Dell on Thursday reported a drop in third-quarter revenue and profits, the latest sign that demand for servers and PCs was slowing across the globe.
The world's second-largest computer maker said net income in the quarter ended Sept. 30 fell to $727 million from $766 million the same period a year ago. Earnings per share, however, rose to 37 cents from 34 cents, because of stock buybacks that reduced the number of shares outstanding by 14%.
Revenue fell 3.1% to $15.16 billion, as the company continued to see a slowdown in demand that started at the end of the second quarter. The company did not offer a forecast for the current quarter, but said it believed that demand for its products "will continue to be challenging."
Dell's performance was in sharp contrast to rival and market leader Hewlett-Packard, which issued last week a stronger-than-expected full-year profit forecast and preliminary results. The difference between the two competitors had at least one analyst wondering whether Dell was losing share to HP.
"Given that HP is forecasting growth, it makes it a little more difficult for Dell to hide behind the economic news completely," Ken Dulaney, an analyst for Gartner. told InformationWeek. "HP is probably taking some share from them."
Without HP's diversity in products and services, Dell is more dependent on the PC market, which is certainly weakening. The company released earnings the same day market researcher iSuppli slashed its 2009 forecast for PC shipments by nearly two-thirds because of rapidly deteriorating conditions in the global economy and financial system. The market researcher said shipments would increase next year by 4.3% compared with 2007. In 2010, shipments would rise by 7.1%. ISuppli had previously forecast increases of 11.9% and 9.4%, respectively.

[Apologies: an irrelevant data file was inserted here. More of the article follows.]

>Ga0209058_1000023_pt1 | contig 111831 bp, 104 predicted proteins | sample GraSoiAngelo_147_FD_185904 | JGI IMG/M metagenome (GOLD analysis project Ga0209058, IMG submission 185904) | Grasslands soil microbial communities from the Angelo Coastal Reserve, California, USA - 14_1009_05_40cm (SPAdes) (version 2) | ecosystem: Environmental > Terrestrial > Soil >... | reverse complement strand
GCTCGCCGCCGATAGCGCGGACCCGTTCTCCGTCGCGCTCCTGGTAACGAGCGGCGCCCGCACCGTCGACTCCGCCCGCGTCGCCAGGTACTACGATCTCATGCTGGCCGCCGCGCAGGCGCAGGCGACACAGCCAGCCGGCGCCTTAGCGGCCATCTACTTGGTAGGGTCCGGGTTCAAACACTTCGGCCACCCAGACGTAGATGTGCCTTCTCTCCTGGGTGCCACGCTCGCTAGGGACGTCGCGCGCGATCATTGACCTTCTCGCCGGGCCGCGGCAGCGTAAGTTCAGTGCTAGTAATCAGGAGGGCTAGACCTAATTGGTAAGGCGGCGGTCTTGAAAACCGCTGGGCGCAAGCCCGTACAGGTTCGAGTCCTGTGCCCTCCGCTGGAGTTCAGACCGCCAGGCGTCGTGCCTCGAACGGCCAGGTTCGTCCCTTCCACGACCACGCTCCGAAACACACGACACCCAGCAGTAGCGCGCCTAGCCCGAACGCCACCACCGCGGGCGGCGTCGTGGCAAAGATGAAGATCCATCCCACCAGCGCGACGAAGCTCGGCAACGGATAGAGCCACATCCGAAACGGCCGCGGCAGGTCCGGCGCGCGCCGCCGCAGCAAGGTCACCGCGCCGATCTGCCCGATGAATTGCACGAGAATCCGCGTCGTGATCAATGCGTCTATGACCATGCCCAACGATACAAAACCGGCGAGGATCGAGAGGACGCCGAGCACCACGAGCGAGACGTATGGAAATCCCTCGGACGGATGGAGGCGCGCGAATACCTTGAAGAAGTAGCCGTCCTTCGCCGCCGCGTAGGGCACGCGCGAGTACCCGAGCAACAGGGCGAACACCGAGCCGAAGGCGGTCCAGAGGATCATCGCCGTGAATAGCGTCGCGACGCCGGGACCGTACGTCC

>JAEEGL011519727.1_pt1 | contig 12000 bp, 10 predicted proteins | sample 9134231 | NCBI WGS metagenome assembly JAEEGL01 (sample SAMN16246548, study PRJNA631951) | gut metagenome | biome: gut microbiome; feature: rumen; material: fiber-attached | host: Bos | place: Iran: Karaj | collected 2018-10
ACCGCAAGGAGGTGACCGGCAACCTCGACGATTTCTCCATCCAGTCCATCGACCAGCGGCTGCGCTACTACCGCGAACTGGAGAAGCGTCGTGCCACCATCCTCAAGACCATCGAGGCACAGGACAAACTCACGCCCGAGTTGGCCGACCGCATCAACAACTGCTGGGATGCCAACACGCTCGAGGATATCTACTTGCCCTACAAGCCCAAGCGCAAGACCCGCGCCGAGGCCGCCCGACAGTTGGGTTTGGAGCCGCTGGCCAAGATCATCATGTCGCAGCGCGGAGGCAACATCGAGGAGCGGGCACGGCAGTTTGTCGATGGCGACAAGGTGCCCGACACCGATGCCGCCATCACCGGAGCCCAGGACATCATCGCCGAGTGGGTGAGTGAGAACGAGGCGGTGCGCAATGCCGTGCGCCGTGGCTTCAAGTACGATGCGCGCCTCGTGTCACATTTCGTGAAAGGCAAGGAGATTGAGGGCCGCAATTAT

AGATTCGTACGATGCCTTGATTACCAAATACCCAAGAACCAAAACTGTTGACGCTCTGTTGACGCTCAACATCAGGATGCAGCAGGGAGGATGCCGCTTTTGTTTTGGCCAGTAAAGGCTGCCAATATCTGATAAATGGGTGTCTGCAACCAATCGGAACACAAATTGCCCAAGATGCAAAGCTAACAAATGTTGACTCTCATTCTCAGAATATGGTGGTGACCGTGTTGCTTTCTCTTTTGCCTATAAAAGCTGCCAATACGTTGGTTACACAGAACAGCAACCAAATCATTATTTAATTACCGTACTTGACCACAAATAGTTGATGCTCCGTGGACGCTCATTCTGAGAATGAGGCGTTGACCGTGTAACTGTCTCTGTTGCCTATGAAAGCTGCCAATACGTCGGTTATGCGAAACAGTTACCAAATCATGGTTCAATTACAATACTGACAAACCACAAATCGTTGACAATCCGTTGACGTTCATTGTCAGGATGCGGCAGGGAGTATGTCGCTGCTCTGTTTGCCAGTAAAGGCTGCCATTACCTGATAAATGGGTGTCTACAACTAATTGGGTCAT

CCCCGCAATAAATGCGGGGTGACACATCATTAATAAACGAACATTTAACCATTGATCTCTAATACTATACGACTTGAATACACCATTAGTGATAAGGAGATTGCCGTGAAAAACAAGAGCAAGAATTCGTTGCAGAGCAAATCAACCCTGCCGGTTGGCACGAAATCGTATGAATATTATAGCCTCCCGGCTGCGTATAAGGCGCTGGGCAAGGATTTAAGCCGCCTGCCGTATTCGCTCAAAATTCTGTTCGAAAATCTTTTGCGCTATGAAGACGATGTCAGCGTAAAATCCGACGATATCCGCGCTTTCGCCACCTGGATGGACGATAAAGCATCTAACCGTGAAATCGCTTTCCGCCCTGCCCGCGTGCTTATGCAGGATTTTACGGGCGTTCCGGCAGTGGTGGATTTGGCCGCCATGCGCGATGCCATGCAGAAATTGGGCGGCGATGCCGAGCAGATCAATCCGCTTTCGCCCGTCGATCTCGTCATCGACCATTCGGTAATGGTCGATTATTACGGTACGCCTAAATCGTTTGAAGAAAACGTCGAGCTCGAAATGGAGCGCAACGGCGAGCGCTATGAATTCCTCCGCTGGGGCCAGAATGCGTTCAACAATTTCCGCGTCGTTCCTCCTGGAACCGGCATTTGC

Intel, which makes the microprocessors that drive PCs, lowered last week its fourth-quarter earnings forecast, as lower-than-expected sales struck across the globe and in every PC market segment. The bellwether for the tech industry dropped its outlook to $9 billion, plus or minus $300 million. The company had projected revenue of between $10.1 billion and $10.9 billion.
In meeting the slowdown, Dell said it would continue to cut costs. Operating expenses fell 11%, as Dell ended the quarter with 2,200 fewer jobs than in the second quarter, and down 9% from a year ago. Dell said more than a year that it would cut its workforce by 10%, or about 8,900 jobs.
Gross margins improved to 18.8% from 18.5%, helped by lower component costs and a boost in sales of higher margin products.
Revenue from businesses in North America fell 8% on a 14% drop in shipments. Revenue was down 5% in Europe, the Middle East and Africa, while shipments were flat. Dell saw a 2% revenue increase in the Asia-Pacific region and Japan on a 15% rise in shipments.
Dell saw its highest revenue increase in emerging markets of Brazil, Russia, India, and China, where total revenues rose 20% and shipments 43%. The so-called BRIC countries accounted for 9% of Dell's global revenue. Revenue from Dell's worldwide consumer business increased 10% over last year.